He is also concerned about students who may accept job offers and then decide to go elsewhere when they graduate. “My focus is making sure that one-year period of time between when they accept the offer and the day they start, that we maintain connectivity,” said Wright. “Whether that’s inviting them to firm functions or just reaching out to them, letting them know that we’re thinking about them, sending them firm swag, stuff like that. I think that’s super important.”

“What accounting firms need to do is continue their internship programs,” said Jodi Schulman, vice president at LHH Recruitment Solutions. “A lot of them have them in the summer, especially going into the prospective graduate senior year. It really gets these students involved. It establishes a rapport with that specific public accounting firm and it also provides a clear and straight path for them to go on and get their CPA certification. They get training, they get test prep, they get audit hours. Most first-year CPA firm employees leave in the first year because they don’t get enough audit hours that are needed to become a CPA, so the firms need to find a balance of providing an environment where they’re setting up their associates and their new hires to be able to then continue on and obtain their CPA license. In order to do that, they have to provide opportunities to earn those hours. They also need to make sure they are engaging these recent grads, and having social and team building hours.”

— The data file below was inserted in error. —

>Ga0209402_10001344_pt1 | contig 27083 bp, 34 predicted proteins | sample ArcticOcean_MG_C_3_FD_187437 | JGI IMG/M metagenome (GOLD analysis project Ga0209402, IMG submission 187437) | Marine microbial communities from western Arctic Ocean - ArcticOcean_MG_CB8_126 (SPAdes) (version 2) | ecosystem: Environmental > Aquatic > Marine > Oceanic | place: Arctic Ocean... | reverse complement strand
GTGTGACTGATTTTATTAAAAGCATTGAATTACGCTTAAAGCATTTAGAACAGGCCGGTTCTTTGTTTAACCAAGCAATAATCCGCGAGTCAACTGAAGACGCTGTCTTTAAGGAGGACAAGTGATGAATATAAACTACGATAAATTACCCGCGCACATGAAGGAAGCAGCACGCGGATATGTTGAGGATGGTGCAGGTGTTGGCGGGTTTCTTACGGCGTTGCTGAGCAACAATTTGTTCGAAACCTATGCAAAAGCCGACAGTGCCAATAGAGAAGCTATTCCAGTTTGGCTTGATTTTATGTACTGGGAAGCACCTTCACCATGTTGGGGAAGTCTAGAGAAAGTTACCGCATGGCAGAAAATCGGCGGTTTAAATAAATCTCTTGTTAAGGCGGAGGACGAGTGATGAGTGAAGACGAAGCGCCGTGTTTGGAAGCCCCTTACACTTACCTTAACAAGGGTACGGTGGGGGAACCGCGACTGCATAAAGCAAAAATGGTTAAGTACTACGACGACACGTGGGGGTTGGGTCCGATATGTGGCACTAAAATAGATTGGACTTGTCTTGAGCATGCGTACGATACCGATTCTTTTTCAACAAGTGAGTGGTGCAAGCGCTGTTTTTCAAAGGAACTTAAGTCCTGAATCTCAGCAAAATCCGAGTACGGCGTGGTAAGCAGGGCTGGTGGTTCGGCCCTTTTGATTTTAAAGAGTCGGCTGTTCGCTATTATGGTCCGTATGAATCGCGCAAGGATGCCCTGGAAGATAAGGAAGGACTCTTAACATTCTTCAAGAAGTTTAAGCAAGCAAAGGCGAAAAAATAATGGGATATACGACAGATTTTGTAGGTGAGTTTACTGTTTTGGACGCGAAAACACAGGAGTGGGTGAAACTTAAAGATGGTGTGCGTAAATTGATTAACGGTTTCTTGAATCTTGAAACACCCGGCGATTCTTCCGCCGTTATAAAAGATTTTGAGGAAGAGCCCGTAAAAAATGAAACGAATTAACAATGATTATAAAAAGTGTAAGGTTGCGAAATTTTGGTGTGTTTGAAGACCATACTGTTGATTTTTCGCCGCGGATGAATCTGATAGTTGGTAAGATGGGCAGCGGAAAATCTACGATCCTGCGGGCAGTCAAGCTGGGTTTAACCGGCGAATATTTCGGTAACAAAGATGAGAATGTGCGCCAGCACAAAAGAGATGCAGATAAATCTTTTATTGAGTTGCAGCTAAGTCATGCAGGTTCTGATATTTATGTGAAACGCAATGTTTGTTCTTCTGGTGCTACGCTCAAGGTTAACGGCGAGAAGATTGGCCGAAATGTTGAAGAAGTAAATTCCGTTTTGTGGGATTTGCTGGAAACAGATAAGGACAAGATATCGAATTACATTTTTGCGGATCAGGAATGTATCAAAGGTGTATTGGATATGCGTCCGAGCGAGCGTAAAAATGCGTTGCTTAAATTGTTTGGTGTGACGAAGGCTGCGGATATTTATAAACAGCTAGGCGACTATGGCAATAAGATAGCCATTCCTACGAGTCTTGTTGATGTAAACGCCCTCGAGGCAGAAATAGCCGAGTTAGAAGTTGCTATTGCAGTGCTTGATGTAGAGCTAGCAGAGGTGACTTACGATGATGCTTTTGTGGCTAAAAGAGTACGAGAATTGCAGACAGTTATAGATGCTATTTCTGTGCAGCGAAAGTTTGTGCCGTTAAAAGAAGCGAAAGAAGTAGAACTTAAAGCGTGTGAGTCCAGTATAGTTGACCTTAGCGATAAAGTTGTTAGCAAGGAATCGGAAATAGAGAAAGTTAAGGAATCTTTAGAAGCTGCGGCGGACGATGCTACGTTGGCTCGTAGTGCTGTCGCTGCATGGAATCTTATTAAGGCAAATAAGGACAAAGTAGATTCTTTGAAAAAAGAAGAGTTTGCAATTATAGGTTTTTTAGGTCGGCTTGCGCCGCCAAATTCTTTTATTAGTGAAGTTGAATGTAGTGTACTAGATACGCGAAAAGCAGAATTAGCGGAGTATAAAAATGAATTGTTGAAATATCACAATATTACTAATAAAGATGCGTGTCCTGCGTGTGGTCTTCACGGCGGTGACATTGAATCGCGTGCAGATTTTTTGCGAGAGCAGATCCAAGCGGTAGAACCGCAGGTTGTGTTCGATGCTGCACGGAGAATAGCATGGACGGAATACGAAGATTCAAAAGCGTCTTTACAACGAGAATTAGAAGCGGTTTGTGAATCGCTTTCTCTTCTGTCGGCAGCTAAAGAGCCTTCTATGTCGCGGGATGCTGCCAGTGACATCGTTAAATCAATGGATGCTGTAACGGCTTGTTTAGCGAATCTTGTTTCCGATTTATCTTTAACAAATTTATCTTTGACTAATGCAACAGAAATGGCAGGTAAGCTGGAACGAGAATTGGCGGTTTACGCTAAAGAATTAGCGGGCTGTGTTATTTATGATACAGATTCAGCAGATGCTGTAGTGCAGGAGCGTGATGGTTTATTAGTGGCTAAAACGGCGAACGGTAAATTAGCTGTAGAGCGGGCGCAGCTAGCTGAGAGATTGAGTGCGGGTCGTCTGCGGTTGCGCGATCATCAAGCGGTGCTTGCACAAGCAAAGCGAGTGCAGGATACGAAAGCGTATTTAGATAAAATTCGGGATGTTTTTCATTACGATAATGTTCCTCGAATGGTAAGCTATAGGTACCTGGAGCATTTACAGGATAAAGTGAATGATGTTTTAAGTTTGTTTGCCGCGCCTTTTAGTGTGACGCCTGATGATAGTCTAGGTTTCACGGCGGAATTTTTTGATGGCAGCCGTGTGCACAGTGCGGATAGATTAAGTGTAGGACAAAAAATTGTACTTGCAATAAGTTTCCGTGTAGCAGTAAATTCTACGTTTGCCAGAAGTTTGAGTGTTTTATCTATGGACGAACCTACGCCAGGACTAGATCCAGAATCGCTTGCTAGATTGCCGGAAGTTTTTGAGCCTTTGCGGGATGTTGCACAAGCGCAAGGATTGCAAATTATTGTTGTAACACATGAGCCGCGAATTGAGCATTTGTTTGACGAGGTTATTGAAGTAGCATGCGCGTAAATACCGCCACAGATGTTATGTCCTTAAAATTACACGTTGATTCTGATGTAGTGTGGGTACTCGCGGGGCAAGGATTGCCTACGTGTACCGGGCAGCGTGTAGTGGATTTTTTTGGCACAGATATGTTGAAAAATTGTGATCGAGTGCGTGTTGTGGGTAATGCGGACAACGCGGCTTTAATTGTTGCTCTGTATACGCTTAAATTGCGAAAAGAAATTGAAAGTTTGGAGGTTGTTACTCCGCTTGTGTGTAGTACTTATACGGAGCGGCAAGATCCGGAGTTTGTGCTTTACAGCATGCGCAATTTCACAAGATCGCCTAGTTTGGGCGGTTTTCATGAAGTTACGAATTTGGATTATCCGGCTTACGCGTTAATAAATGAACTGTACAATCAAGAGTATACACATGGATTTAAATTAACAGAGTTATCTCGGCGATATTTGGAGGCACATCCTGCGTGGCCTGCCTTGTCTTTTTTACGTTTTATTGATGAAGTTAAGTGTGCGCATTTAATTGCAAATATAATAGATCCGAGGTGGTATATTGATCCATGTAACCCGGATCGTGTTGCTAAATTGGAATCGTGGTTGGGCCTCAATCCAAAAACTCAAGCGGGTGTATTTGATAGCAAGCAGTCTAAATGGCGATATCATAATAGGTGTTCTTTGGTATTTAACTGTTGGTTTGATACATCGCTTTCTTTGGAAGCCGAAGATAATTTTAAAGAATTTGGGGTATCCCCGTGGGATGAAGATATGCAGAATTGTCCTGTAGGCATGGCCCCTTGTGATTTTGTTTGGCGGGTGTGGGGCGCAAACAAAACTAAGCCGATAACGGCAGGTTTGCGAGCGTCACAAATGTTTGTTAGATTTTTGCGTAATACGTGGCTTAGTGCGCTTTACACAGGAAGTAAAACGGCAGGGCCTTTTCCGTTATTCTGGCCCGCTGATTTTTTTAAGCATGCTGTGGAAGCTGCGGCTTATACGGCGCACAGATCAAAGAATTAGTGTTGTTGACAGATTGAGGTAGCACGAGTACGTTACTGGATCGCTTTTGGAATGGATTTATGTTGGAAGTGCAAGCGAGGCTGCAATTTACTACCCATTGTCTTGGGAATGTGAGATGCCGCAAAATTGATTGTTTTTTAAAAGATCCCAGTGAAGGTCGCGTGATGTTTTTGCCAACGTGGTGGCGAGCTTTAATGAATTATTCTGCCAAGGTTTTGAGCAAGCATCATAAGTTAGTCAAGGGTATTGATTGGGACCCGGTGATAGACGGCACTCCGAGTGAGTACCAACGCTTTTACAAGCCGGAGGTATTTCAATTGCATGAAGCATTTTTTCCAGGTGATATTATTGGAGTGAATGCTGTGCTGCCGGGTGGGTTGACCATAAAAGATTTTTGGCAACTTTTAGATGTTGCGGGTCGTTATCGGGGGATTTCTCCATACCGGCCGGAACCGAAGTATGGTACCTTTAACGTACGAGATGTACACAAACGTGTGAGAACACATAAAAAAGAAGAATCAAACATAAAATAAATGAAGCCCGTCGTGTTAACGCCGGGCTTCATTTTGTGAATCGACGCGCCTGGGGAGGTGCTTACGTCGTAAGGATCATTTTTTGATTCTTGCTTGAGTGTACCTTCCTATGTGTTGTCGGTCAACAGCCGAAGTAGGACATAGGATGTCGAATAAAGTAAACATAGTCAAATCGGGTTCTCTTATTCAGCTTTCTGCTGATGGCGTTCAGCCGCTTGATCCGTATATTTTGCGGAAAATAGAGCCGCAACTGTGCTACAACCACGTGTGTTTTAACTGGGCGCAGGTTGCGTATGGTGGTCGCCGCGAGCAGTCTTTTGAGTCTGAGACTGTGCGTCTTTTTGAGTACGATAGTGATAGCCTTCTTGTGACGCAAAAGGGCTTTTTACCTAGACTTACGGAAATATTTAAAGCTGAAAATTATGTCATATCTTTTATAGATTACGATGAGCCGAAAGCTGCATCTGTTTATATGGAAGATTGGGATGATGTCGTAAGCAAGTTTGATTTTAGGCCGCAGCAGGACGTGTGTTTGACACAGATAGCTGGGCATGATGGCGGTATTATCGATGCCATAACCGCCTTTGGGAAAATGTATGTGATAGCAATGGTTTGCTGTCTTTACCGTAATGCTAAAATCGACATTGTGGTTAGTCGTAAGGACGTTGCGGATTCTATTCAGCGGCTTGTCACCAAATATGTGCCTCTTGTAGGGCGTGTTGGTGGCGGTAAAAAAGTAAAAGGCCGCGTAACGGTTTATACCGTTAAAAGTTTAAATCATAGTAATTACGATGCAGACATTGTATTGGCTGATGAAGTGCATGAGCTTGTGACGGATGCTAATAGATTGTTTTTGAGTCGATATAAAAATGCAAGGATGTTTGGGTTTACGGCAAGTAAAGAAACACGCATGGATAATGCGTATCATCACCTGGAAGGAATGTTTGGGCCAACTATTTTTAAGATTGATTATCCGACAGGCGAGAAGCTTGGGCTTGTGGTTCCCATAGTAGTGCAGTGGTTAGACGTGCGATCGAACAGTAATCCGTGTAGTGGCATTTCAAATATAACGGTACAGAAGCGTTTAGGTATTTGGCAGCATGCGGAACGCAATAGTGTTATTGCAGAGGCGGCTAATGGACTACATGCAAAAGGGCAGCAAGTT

Firms need to provide a welcoming environment. “Most of the Gen Z people who are graduating now want to love who they work with,” said Shulman. “They want to enjoy it because they’re going to be spending a lot of time with them. If they don’t feel a certain level of engagement and connection to their colleagues, they’re going to leave and look for another opportunity. The incoming grads want a continued seam of flexibility in location and flexibility, and in their dress code. Being remote and working remote means a lot to the current candidate pool. They want to be able to work when they want to work when that’s conducive to what their lifestyle is.”